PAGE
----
With a growing digital transformation movement, there are a wealth of new and exciting career and training opportunities for people, regardless of their technical ability, to make our built environment a fairer, more environmentally friendly, and more productive through the National Digital Twin (NDT).
The development of the Information Management Framework (IMF) will drive effective information management across our nation’s built environment. The IMF will enable an ecosystem of connected digital twins, the National Digital Twin (NDT) – where high-quality data about the built environment is shared securely, on a massive scale to improve decision making across the UK.
Over the coming years, the IMF will outline the technical foundations needed to connect and integrate digital twins – digital replicas of physical assets, processes, and systems. The elements that make up the Skills and Competency package, are the people enabler needed to develop and drive adoption of the IMF.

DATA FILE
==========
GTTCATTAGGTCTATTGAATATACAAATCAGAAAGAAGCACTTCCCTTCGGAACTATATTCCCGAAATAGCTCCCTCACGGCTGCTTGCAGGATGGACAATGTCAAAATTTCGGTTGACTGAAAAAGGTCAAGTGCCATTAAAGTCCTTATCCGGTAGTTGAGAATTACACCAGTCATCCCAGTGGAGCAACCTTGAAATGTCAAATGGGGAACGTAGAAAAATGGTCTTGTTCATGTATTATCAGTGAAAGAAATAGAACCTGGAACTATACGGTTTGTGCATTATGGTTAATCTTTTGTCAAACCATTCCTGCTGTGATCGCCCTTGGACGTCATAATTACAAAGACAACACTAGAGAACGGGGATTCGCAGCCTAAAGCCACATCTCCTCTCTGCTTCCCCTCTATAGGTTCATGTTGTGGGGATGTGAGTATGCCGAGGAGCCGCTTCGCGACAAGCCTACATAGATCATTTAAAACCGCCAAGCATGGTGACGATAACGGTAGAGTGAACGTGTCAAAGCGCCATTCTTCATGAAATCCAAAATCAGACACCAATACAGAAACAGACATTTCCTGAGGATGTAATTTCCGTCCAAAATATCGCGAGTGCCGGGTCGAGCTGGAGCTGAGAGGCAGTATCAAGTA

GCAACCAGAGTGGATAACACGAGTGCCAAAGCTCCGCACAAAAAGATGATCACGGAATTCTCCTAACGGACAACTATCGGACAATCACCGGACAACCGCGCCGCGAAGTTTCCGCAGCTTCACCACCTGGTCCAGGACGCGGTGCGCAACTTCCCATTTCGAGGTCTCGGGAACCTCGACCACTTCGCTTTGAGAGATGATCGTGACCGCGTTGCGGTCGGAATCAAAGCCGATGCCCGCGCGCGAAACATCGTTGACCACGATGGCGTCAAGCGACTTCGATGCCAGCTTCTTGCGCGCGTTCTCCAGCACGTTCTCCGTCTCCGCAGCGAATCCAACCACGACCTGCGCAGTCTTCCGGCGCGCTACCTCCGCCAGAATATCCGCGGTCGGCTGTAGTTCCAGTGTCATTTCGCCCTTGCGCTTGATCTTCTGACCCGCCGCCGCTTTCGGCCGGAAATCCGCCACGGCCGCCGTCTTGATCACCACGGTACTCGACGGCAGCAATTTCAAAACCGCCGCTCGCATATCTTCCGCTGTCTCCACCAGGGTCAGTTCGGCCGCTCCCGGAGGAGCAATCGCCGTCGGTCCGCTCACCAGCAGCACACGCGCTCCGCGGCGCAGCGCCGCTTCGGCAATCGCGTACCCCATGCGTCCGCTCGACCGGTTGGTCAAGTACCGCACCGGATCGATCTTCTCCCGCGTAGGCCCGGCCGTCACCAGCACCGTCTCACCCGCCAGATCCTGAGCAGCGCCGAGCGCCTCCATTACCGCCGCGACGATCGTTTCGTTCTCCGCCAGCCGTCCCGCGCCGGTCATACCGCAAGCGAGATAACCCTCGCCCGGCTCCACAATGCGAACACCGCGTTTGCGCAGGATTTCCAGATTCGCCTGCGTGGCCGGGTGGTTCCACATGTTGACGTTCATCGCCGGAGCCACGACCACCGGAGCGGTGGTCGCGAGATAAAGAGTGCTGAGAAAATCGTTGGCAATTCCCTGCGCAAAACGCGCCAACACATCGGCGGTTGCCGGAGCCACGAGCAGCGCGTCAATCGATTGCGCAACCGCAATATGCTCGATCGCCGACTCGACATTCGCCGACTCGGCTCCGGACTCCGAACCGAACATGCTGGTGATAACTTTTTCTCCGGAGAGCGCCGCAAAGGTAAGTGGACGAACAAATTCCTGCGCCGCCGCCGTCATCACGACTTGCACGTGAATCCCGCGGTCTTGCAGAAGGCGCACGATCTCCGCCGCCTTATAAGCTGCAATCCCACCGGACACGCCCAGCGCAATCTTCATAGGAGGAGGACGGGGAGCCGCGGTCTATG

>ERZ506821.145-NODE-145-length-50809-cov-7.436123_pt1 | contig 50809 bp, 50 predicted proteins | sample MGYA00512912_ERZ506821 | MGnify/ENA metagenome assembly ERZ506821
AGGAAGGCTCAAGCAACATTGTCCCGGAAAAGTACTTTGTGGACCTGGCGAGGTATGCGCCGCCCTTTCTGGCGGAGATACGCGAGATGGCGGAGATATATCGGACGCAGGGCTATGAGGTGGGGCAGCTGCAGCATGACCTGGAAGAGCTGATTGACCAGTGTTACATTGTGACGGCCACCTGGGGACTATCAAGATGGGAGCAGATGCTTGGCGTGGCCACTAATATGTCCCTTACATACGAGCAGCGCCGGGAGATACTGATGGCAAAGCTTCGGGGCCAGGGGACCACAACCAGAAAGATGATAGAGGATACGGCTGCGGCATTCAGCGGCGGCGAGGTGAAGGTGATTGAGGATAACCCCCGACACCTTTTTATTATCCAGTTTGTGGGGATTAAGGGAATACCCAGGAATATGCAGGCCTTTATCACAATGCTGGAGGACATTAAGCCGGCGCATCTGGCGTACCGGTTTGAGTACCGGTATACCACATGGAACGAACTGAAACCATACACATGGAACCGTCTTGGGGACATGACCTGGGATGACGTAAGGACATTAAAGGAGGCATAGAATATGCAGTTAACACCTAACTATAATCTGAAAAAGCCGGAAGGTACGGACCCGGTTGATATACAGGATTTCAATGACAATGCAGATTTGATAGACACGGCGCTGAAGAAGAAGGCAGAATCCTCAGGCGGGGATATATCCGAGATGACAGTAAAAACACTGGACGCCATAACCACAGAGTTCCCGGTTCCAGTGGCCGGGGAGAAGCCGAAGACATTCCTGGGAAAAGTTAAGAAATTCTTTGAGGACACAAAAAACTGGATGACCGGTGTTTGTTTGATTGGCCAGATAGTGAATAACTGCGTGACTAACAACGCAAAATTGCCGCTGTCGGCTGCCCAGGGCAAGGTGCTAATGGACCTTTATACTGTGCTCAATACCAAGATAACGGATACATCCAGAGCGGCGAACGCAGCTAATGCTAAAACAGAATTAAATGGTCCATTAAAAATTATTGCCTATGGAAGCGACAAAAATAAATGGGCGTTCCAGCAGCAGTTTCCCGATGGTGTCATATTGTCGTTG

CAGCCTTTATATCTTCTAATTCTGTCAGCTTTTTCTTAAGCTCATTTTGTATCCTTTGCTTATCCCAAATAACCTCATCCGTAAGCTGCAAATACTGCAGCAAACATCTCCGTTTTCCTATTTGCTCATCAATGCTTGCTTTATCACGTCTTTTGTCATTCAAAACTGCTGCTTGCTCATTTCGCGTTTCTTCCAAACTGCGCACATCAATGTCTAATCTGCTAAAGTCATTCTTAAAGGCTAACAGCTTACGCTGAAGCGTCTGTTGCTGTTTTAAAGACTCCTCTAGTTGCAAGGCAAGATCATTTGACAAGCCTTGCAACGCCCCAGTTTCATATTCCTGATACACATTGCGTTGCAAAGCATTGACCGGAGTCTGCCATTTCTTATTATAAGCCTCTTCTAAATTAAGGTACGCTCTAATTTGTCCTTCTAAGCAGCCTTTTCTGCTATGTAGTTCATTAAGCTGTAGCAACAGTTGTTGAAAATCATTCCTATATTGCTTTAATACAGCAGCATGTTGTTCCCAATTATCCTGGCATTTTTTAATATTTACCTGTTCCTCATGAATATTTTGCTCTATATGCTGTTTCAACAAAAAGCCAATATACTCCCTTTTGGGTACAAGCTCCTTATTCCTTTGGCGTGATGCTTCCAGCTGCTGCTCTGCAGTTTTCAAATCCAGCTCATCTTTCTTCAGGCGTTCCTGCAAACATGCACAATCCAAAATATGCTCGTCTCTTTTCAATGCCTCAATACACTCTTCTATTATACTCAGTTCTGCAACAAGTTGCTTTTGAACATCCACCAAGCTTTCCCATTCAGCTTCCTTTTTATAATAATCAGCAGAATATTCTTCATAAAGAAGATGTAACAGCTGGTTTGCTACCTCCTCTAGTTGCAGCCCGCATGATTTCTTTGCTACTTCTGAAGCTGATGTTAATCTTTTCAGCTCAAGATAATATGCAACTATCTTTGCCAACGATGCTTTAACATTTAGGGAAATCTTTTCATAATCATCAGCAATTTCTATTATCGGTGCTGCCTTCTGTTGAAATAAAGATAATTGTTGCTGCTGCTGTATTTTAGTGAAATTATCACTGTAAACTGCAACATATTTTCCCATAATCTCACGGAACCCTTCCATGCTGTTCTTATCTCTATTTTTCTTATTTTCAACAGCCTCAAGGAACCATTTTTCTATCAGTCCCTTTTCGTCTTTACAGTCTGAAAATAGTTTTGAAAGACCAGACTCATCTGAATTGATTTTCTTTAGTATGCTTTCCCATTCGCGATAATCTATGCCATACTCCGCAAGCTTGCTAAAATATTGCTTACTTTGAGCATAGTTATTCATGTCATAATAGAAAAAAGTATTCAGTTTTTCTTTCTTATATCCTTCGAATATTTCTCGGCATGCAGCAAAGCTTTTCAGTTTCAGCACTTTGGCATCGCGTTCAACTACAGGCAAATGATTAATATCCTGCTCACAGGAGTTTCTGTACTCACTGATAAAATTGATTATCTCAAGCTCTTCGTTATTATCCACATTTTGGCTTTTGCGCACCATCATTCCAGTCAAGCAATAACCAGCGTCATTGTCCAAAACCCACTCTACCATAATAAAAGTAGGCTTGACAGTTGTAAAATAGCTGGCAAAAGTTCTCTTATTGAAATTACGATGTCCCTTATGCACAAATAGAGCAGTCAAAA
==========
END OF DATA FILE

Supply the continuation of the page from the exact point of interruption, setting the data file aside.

It can be a challenge for companies and HR departments to navigate. The World Economic Forum has estimated that 40% of core skills will change for workers who remain in their roles, and 50% of employees will need reskilling. Gartner has found 53% of organisations can’t identify the skills they need to transform their workforce.
We need a future workforce with the right skills to play their part by supporting the secure and resilient exchange of data across organisational and sector boundaries; and make meaningful data-driven decisions. Right now, there is a significant talent gap and a great opportunity to retrain or upskill for a new career path. The Skills and Competency Framework and supporting suite of resources, outline the roles and skills needed to develop and implement the IMF and support for organisations and individuals to develop these.
The Framework is a practical tool to help organisations and individuals assess their own needs and consider how to address them. It considers requirements for different roles, from ontologists to data regulators, while emphasising the need for a culture shift towards improving data quality and adopting systems-based outcomes-focused approach.